In less than 24 hours Scotland will make an historic decision. Historic in part because the birth of a new nation through peaceful means has not happened very often, historic because of the legitimacy it confers on other minority breakaway regions around the world and historic because the soul of this new nation will be presented with a choice as to what sort of country it seeks to be.
Yogi Berra, the famous baseball coach once said, "You've got to be very careful if you don't know where you are going, because you might not get there." Scotland is free to choose its identity; but the rhetoric in support of the Yes vote conflates two very different courses of action, which are at odds with one another.
This is not an existential question: an independent Scotland is a viable nation. But that doesn't make it a free ride. Just as it costs money to start a business or any organization, there will be substantial costs in setting up a new nation and those costs will impair the wealth of the new nation for some period.
Alex Salmond talks about Scotland in reference to the Scandinavian nations, especially Norway. He also talks about building a more just society; a more liberal, more socially supportive nation. There is nothing wrong with that vision. And if that is the direction Scotland seeks to head then it will get there. But there is a cost attached to that vision.
Norway is a very special nation. It benefits from vast and ongoing oil reserves. But more importantly it has chosen not to spend all of its oil revenues on social benefits. It has parked the majority of its income in its sovereign wealth fund, which has been carefully accumulated over many years.
Scotland by contrast does not have the same level of reliable, future oil revenues. Ignore the argument about how much will be available. The only certainty is that is will continue to decline and Salmond's budget shows all of it being spent immediately on social programmes.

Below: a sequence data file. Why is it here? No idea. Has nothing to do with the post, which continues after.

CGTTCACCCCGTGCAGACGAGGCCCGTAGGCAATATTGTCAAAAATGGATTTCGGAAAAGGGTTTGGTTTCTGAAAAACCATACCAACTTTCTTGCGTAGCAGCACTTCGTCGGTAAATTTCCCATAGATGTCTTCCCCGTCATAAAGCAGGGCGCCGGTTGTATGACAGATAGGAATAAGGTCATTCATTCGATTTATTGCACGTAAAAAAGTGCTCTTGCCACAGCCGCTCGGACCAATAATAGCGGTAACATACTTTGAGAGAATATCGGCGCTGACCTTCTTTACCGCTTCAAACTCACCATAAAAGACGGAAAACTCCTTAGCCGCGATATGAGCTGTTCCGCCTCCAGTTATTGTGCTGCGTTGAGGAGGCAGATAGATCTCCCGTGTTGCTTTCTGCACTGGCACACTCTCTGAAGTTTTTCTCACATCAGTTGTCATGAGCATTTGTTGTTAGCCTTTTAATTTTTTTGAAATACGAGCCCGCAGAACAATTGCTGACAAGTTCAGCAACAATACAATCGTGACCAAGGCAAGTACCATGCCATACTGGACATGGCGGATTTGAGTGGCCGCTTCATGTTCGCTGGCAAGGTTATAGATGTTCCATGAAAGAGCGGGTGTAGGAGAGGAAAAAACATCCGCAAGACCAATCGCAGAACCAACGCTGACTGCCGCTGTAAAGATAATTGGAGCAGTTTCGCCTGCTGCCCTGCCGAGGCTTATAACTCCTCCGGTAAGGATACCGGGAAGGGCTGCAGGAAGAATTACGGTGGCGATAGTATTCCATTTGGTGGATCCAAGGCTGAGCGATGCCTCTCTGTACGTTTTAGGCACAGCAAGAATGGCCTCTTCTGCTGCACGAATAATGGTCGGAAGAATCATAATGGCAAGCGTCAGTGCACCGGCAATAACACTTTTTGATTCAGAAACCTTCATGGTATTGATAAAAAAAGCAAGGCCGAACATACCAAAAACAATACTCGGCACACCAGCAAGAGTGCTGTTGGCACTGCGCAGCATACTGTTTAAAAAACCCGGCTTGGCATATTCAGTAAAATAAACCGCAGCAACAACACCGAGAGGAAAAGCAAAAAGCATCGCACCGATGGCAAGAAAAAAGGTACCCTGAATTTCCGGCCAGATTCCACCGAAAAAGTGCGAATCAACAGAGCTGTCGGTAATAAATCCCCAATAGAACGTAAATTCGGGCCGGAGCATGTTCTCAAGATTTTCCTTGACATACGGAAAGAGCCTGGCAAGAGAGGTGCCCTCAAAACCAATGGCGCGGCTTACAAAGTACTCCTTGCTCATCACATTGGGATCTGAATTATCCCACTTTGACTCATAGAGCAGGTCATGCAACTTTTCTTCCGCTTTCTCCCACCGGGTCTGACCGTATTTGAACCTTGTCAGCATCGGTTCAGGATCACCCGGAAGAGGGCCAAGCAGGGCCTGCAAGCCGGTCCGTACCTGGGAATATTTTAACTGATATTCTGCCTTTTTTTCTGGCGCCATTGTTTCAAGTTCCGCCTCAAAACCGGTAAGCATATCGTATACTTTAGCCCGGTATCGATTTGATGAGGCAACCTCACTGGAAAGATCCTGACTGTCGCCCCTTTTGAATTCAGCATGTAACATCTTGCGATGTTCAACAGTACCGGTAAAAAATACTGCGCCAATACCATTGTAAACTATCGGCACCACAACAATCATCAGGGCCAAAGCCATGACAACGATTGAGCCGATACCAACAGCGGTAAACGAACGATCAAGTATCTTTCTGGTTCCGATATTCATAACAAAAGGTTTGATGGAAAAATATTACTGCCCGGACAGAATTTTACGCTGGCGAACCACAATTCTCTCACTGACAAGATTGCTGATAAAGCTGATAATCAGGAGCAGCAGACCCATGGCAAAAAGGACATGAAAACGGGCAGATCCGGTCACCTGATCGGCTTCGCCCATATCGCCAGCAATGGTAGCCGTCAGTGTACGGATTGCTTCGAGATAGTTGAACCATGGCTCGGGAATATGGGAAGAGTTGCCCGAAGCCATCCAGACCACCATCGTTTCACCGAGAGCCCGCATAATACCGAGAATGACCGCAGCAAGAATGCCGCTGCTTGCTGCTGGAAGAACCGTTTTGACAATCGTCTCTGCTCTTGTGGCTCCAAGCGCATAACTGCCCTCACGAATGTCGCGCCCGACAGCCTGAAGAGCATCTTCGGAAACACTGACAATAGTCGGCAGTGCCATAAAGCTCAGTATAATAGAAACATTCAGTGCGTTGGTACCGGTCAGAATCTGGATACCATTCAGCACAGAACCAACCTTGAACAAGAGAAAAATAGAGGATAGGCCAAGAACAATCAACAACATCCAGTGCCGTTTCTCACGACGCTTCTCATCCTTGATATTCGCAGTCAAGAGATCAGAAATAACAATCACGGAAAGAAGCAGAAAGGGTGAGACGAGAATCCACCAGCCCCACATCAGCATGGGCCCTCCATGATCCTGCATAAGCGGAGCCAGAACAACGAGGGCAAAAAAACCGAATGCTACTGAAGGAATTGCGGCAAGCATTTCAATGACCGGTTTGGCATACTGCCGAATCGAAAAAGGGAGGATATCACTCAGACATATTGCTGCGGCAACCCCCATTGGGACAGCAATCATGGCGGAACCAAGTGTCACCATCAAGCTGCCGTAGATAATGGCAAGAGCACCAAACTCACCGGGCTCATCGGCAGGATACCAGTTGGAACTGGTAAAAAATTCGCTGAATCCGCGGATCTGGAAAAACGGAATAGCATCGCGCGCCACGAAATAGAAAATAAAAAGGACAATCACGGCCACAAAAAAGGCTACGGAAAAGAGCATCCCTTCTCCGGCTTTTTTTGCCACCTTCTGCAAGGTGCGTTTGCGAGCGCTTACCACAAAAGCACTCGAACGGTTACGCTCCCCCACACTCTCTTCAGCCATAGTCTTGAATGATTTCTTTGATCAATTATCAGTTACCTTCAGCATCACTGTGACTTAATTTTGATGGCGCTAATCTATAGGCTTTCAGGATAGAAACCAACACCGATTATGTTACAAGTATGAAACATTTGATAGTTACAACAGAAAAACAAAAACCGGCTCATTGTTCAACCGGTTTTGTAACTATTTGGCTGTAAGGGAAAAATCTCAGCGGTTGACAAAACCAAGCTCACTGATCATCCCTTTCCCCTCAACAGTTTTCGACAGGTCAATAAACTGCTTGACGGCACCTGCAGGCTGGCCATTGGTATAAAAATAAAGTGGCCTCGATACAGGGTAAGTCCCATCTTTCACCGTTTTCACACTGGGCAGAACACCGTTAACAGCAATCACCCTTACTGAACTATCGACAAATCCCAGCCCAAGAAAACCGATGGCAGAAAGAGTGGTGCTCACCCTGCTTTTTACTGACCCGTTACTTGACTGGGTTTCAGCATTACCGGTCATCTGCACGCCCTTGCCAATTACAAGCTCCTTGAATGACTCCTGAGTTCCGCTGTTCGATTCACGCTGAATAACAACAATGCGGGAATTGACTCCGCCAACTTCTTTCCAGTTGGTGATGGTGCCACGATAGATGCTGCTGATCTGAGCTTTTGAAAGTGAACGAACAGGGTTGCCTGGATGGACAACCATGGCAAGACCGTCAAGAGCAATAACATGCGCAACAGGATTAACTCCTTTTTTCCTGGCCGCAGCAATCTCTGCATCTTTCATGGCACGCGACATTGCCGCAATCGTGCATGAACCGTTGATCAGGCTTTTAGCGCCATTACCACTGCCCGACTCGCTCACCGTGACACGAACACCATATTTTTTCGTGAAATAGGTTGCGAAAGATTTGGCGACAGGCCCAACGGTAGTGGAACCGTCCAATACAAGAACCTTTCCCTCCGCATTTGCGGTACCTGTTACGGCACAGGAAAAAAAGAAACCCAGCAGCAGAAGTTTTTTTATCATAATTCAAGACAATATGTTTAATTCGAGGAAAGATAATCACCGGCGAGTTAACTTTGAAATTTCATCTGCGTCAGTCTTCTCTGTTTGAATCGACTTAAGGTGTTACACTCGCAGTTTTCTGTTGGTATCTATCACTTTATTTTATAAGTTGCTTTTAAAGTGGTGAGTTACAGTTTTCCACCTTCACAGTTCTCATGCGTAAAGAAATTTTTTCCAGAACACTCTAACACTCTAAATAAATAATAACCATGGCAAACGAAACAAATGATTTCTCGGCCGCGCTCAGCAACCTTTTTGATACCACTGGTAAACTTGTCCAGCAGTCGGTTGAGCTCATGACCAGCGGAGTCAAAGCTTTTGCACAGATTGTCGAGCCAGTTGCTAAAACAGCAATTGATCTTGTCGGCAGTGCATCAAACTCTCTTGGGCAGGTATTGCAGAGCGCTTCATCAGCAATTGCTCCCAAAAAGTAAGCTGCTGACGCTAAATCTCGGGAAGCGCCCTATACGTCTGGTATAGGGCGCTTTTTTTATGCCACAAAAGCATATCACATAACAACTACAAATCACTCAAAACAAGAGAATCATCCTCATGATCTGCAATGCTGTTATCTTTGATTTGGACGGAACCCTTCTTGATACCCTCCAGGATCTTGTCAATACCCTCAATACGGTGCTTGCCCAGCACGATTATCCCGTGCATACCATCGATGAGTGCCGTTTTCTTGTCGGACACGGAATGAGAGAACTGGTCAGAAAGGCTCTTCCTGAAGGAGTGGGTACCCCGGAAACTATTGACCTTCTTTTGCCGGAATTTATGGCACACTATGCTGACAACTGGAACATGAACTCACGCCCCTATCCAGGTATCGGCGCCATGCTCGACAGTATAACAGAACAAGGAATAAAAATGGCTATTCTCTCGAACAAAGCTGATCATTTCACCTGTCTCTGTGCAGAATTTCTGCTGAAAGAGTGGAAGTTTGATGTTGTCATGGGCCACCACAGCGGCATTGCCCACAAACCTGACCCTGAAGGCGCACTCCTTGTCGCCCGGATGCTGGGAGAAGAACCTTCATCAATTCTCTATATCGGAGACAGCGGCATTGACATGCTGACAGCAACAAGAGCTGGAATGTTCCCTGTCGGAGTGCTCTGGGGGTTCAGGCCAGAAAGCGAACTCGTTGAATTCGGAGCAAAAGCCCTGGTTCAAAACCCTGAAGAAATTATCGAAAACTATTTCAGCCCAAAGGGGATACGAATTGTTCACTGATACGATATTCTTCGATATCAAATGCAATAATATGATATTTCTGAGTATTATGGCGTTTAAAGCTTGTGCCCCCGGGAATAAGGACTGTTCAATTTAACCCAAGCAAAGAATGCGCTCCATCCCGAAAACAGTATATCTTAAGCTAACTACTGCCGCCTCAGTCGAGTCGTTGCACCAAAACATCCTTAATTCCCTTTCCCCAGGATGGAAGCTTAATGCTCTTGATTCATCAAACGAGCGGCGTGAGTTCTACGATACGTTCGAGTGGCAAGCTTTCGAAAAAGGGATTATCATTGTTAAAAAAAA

Why is all of this relevant to entrepreneurs? Because Scotland becoming an independent nation is an entrepreneurial venture painted on a vast canvas. It is exciting, comes with risks and costs and potentially creates a Scotland that Scottish people desire. But like all entrepreneurial ventures there must be a clear vision about where Scotland wants to go.
Heading towards a more balanced, socially supportive, socialist state simply does not create the conditions for entrepreneurial companies. In fact as can be seen around the world, countries that are the best for entrepreneurs tend toward more unequal economies.
On a more practical level, starting a business in a newly independent Scotland deprives new businesses of access to capital and access to markets. The UK is a domestic market of 60+ million people. Scotland is less than 10% of that. That doesn't mean it can't be done it just means a higher hill to climb.
It doesn't mean that Scottish startups wouldn't have access to capital, they would just have more limited access. There is no free lunch in this world. Scotland has a proud heritage of innovation and invention. But the past is no accurate predictor of the future.
Scotland must decide what sort of country it wants to be. Merely saying it will be both easy to do business and a great environment for startups and at the same time be heavily re-distributive is mere wishful thinking.
Doug Richard is the Founder and CEO of School for Startups, a social purpose business helping people to build successful and sustainable startups.